Common-place injects a new issue into the political campaign as the 2016 presidential race enters its final stage.
2016 will mark not just the election of the forty-fifth president of the United States, but also the 200th anniversary of the creation of the first ever lobbying agency in the national capital, an agency that was founded by a Delaware factory manager named Isaac Briggs.
Across the pantheon of presidential elections in early America, few have stressed the themes of sex and gender so spicily as the heated contest of 1856. It was a year of many firsts.
In polarizing times, there is a price to be paid—at the polls and otherwise—for attempting to chart a middle path.
In the early republic, social media had its own crucial importance, although what the media employed was not the tweet, but little bits of pasteboard.
“Unquestionably the Choicest Collection of Books in the U.S.”: The 1815 Sale of Thomas Jefferson’s Library to the Nation
Jefferson used the library he sold to Congress as a self-fashioning project to shape his legacy and the way he wished to be viewed by posterity.
The Constitution’s compromises added an element of complexity to the Constitution that defies any effort to reduce it to Twitter-sized proslavery or antislavery soundbites that implicate or exonerate the founders.
U.S. citizenship and suffrage have not always been two sides of the American coin. . . . the voters who elected presidents from George Washington to Abraham Lincoln included many thousands who were not United States citizens.
As I read this book in the midst of yet another presidential election cycle, it was nearly impossible not to find strong parallels between these figures and our own presidential candidates.
In taking seriously northern Republicans’ egalitarian ideals and the world-historical significance they attributed to the Union, Riley offers an important corrective to scholarship that exaggerates the political influence of racism.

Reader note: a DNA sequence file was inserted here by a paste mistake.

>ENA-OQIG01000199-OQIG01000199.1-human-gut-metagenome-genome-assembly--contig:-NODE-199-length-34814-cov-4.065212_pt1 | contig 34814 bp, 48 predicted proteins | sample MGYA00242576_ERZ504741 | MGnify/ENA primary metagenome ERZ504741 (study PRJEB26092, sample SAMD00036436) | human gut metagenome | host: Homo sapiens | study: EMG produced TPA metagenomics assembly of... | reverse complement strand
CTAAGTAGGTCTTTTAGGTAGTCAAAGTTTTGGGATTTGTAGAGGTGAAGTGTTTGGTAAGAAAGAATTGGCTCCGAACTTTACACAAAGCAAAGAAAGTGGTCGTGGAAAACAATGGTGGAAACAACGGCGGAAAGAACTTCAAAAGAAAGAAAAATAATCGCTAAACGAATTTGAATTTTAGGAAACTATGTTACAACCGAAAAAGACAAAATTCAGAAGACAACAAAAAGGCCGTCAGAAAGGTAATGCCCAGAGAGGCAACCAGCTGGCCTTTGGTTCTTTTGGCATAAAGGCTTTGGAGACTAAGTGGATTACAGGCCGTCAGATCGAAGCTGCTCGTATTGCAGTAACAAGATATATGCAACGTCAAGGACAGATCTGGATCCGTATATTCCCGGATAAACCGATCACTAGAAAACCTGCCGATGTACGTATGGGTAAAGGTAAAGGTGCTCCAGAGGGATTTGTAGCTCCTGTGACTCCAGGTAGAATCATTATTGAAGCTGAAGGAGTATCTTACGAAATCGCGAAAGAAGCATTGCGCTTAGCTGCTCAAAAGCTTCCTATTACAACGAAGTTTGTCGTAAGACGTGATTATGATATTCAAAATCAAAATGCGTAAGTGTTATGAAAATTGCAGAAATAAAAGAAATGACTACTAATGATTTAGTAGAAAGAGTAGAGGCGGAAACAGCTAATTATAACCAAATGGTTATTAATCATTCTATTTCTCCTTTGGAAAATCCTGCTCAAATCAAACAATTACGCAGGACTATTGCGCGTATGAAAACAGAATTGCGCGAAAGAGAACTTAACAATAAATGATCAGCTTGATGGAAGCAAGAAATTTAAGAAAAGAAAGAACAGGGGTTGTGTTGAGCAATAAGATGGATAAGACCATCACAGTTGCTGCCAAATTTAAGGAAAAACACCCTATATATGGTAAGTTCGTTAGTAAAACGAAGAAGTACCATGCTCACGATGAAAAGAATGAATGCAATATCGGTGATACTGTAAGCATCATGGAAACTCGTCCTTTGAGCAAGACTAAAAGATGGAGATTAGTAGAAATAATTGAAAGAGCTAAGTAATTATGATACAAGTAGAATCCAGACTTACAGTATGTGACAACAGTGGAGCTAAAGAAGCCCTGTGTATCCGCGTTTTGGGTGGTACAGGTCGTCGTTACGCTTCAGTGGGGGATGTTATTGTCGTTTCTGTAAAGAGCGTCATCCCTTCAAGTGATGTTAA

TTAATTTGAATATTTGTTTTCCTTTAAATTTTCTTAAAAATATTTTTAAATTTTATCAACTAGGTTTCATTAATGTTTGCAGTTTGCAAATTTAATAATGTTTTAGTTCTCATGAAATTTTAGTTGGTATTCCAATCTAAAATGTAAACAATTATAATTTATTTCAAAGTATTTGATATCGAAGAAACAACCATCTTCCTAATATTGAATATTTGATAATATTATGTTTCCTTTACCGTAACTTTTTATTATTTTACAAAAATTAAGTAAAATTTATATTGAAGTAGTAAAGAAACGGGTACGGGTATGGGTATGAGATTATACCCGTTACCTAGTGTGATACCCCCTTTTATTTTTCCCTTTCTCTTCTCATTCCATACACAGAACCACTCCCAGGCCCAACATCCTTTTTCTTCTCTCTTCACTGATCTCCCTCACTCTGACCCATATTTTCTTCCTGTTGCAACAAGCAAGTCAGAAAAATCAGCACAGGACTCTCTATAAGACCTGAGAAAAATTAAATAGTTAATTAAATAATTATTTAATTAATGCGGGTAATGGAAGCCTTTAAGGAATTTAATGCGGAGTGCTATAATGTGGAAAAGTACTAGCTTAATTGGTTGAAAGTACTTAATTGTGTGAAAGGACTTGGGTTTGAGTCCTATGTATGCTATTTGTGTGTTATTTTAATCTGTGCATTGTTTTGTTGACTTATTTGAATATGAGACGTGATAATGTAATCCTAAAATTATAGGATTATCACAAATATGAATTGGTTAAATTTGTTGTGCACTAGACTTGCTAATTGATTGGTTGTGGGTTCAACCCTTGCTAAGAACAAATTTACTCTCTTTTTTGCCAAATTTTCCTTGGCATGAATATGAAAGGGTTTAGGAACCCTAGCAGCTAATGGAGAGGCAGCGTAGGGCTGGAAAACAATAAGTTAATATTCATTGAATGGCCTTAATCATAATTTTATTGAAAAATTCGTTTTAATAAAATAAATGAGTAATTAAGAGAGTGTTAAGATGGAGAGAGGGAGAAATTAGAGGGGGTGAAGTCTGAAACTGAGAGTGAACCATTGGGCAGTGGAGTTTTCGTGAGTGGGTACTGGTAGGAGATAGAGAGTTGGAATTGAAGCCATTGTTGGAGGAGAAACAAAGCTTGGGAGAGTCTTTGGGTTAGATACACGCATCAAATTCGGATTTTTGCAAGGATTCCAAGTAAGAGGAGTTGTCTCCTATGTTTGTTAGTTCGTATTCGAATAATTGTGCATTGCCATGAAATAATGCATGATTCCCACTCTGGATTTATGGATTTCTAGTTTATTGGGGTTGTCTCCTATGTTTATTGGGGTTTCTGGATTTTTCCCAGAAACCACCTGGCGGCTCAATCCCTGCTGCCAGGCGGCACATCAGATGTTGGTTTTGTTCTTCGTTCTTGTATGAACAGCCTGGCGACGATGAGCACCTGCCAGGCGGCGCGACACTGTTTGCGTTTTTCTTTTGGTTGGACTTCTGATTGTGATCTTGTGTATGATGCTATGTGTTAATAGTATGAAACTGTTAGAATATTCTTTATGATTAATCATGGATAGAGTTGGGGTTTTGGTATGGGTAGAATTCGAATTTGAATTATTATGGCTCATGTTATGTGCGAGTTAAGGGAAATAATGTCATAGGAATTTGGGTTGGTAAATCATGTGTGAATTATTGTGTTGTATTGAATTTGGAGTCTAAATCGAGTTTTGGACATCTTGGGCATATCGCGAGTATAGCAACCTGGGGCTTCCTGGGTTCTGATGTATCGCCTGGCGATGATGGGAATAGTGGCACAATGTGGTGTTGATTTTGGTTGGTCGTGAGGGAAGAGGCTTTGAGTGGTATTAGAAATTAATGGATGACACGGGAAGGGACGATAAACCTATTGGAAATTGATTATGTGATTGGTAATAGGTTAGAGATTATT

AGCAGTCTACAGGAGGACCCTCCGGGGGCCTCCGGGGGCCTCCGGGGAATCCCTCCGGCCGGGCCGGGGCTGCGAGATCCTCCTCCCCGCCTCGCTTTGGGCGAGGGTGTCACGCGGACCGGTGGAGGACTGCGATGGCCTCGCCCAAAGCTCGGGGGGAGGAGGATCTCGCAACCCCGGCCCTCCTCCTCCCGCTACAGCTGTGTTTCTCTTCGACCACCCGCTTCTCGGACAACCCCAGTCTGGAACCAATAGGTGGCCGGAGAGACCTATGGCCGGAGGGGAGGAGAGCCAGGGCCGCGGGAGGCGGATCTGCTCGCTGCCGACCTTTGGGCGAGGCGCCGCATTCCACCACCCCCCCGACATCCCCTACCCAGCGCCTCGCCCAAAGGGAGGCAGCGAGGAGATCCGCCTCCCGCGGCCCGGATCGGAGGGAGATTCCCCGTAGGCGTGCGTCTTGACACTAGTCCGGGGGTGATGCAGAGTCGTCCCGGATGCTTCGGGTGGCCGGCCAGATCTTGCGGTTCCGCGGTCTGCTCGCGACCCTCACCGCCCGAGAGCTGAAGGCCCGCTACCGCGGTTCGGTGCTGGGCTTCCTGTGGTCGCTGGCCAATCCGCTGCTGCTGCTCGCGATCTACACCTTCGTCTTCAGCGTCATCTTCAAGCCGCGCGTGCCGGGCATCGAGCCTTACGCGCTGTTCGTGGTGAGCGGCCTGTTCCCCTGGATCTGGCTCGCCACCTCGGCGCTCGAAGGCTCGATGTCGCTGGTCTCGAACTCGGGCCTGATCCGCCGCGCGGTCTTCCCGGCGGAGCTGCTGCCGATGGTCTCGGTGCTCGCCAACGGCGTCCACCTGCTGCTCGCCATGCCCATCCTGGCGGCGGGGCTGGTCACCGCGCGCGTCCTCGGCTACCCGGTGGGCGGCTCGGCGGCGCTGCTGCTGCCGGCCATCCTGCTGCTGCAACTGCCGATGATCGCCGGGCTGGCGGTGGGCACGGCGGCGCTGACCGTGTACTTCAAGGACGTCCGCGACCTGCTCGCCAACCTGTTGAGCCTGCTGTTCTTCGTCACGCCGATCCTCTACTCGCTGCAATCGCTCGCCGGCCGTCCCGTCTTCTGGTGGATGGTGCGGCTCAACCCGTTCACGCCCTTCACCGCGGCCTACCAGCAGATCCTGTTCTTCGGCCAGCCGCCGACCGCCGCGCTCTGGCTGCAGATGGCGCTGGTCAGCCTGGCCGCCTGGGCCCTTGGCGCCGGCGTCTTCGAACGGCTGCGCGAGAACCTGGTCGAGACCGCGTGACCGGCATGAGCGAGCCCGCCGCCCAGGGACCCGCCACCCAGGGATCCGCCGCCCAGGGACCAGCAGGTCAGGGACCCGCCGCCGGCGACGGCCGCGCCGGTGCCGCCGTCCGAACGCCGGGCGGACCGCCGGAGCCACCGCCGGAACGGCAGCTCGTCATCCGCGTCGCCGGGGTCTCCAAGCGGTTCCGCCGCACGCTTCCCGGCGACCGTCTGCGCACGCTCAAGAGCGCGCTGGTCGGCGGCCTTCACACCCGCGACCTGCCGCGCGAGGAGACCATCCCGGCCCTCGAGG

Vowell has a sharp eye for paradox, contradiction, coincidence, and most especially for hypocrisy. She delights in poking her finger into the eye of American complacency.
So mutilated did his Notes become, concludes Bilder, that even Madison himself eventually realized that he had lost forever the original convention proceedings of 1787.
“A Natural Representation of Market-Street, in Philadelphia”: An Attribution, a Story, and Some Thoughts on Future Study
James Kidder’s Market Street painting offers rich fodder for a meditation on the complex histories of private profit and public good in the cultural realm.
Ultimately, my students and I had to consider how to make sense of the Douglass of the 1840s, who viewed the Constitution as a “covenant with death,” and the Douglass of the 1850s, who adhered to an antislavery reading of the Constitution.
Insights by four early-career scholars who work at the intersection of early American studies and the digital humanities.
Hamilton, Burr, Livingston, Clinton, Van Buren: Building Banks, Canals, and a Political System in New York State
Common-place talks with Brian Murphy about the business and politics of early New York State,